SHREVEPORT, LA., DEC. 14 -- For most of the week, the matchup between Maryland and Louisiana Tech in the Independence Bowl seemed like a prize fight between good friends -- there was the usual posing but with both camps just happy to be here, no real animosity at stake. However, today there were signs that a genuine slugfest might develop Saturday at Independence Stadium (8 p.m., Channels 50 and 45).

"They're starting to get awfully cocky," said Maryland linebacker Scott Whittier.

"They've been saying some things; they think they're good," added teammate Scott Zolak, the quarterback. "We respect them but we'll see what's what after all the playing's done out on the field."

The Terrapins were particularly irked that Louisiana Tech players ventured into the Terrapins headquarters Thursday night.

"They came into our territory, went into our hotel and went nuts," Whittier said. "I remember hearing when Maryland played Tennessee {in the 1984 Sun Bowl} -- every time they got near each other there were scuffles. I know there's not as much on the line here but you wouldn't see us going into their place and taking over the lobby."

In a sense, there's much more on the line for Maryland than in '84, when postseason appearances were commonplace for the Terrapins. For Coach Joe Krivak and the entire athletic department, Maryland's first bowl in five years isn't the end of the 1990 season as much as the beginning of what they hope will be a return to continued success.

"This season will stand on its own merit, regardless of the outcome. We've accomplished something. We've made progress," said Krivak. "Now the key is, where do we go from here?"

Louisiana Tech, which 5-4-1 and 8-3 in its three seasons of Division I-A play, has suspended starting defensive end Eric Shaw for firing three gunshots into the door of an offcampus apartment during a November dispute.

Shaw initially was ordered to apologize and make restitution to the apartment owner. When Coach Joe Raymond Peace discovered that hadn't happened, he suspended Shaw, who was second on the team in tackles and sacks and first in tackles for loss and forced fumbles.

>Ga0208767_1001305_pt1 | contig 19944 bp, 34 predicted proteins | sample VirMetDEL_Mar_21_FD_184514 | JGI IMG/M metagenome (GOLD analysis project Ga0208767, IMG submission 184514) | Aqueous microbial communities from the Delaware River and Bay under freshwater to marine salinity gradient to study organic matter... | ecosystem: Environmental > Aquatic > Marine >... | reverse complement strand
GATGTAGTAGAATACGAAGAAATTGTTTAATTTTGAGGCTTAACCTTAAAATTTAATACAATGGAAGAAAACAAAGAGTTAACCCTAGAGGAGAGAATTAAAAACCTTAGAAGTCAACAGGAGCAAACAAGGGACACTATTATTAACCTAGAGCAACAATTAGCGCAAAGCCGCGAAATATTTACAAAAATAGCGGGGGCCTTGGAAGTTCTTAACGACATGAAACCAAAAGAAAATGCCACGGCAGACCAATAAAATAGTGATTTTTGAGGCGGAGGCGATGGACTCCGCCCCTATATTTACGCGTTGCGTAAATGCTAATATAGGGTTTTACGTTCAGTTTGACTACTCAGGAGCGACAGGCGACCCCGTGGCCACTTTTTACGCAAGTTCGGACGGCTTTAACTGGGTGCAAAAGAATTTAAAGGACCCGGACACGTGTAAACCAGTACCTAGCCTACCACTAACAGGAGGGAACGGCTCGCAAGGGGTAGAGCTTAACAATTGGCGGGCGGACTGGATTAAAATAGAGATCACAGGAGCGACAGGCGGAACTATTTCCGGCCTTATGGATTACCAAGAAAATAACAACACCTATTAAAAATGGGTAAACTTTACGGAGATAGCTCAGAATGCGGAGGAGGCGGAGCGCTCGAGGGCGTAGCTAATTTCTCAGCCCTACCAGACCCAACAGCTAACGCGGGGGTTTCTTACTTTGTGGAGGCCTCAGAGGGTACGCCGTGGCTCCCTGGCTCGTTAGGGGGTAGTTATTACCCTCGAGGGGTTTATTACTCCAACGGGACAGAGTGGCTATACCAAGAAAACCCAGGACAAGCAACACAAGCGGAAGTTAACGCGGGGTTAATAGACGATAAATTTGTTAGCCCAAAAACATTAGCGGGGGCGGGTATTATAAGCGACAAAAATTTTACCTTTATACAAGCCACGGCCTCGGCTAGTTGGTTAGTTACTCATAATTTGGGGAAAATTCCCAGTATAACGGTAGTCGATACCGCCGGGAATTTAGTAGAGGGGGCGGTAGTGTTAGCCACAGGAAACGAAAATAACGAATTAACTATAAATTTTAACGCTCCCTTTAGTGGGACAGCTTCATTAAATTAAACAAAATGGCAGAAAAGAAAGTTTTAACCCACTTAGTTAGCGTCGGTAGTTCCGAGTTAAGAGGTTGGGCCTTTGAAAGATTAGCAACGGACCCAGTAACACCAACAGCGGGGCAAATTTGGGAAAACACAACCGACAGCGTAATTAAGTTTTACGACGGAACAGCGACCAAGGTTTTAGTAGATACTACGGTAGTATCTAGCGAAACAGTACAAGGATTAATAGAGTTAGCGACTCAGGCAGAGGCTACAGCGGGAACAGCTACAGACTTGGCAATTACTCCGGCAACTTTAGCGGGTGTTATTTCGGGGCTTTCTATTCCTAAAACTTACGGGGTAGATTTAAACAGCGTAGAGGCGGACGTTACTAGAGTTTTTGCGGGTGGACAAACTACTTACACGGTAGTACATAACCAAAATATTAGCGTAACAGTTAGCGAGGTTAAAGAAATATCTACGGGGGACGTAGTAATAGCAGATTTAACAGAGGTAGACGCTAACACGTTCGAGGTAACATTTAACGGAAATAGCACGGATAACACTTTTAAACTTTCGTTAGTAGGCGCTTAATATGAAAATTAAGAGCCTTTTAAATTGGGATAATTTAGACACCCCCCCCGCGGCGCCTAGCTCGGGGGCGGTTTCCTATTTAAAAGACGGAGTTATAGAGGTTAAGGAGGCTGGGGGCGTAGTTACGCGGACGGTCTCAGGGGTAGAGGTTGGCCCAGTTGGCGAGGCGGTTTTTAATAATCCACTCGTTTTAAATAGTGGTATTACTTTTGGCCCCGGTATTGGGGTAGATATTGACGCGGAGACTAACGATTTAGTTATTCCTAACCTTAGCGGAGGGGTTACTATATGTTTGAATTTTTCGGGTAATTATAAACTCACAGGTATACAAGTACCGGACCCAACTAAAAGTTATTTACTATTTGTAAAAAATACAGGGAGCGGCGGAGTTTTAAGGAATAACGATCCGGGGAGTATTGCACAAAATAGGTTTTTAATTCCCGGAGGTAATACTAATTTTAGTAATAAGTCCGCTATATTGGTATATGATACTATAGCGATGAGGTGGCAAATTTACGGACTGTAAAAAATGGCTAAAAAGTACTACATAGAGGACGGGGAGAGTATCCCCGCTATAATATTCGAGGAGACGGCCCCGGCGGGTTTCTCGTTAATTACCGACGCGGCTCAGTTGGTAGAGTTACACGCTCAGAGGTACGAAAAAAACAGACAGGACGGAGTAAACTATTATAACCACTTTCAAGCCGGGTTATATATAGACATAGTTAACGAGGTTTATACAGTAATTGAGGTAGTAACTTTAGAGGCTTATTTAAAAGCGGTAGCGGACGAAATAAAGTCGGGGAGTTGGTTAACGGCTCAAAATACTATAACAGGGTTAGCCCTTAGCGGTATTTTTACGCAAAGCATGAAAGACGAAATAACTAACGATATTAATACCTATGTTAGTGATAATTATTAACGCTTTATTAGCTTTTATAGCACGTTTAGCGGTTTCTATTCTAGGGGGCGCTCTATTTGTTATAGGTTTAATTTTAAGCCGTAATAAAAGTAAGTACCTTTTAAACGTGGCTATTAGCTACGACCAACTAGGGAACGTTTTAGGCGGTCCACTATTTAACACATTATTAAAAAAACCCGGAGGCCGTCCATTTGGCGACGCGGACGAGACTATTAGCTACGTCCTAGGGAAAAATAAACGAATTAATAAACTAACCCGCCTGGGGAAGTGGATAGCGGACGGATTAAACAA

"It's an unfortunate thing, but my football team has faced a lot of adversity and this is just another part of that," said Peace. "My players can handle it. We'll play hard and we'll play well."

Krivak took the view that whoever replaced Shaw would perform admirably because "one player's misfortune is another one's opportunity." He added that while Shaw's absence may give the Bulldogs an emotional focal point, he can only be concerned with Maryland's preparation.

In that sense, Krivak has been like a whirlwind since arriving here, barking out orders and running crisp practices at a local high school.

"You have to be focused because there's been so little time," he said. "We've had some casual time, done some socializing but I want them to be able to focus -- when it's time to play I want them to play. If we have an hour and 10 minutes to practice then I want a good hour and 10 minutes.

"I don't want to come here for four days and get put in a vise. . . . This is something like a test for us. We haven't played in almost a month; now we can see how we handle the Virginia win, handle preparations, handle the success we've had."

In Maryland's favor, the team may be as healthy as it's been since the early season. The exceptions are outside linebacker Greg Hines (October knee surgery), who will be replaced by freshman Mark Sturdivant, and senior outside linebacker Karl Edwards, who didn't make the trip because of mononucleosis.

Sturdivant will be one of a handful of young players on the field for the Terrapins. After missing much of the late season because of back pain, redshirt freshman Frank Wycheck, who caught a school record 58 passes, is healthy. So is his backup, freshman Chad Wiestling, who had 13 catches for 112 yards before breaking his collarbone Oct. 6 against Georgia Tech.

At running back, freshman Mark Mason will share time with starter Troy Jackson. Mason, who likely will enter the game on the Terrapins' third or fourth possession, moved up on the depth chart following an 18-carry, 116-yard performance in Maryland's 35-30 victory over the Cavaliers in the regular season finale.

"We're just going to play both of them; we're going to play {sophomore running back} Darrin Colvin too, just like we normally do," said Krivak. "We'll play them and see how it's going and see who has the hot hand."

Whittier said part of Louisiana Tech's confidence is based on films of Maryland's poor showings against Georgia Tech and North Carolina. In addition, Louisiana Tech runs the same one-back offensive set as the Terrapins.

"I'm sure they have a good feel for what we do," Whittier said. "We caught some teams by surprise with our offense this year. That's not going to happen tomorrow. I think the game is going to come down to turnovers. If we play like we did against Wake Forest {a 41-13 win} and Virginia, and not give the ball up, we can win."

"But if we give up long kickoff returns like we've done this year, or throw an interception deep in our territory, then we can be up against it all night."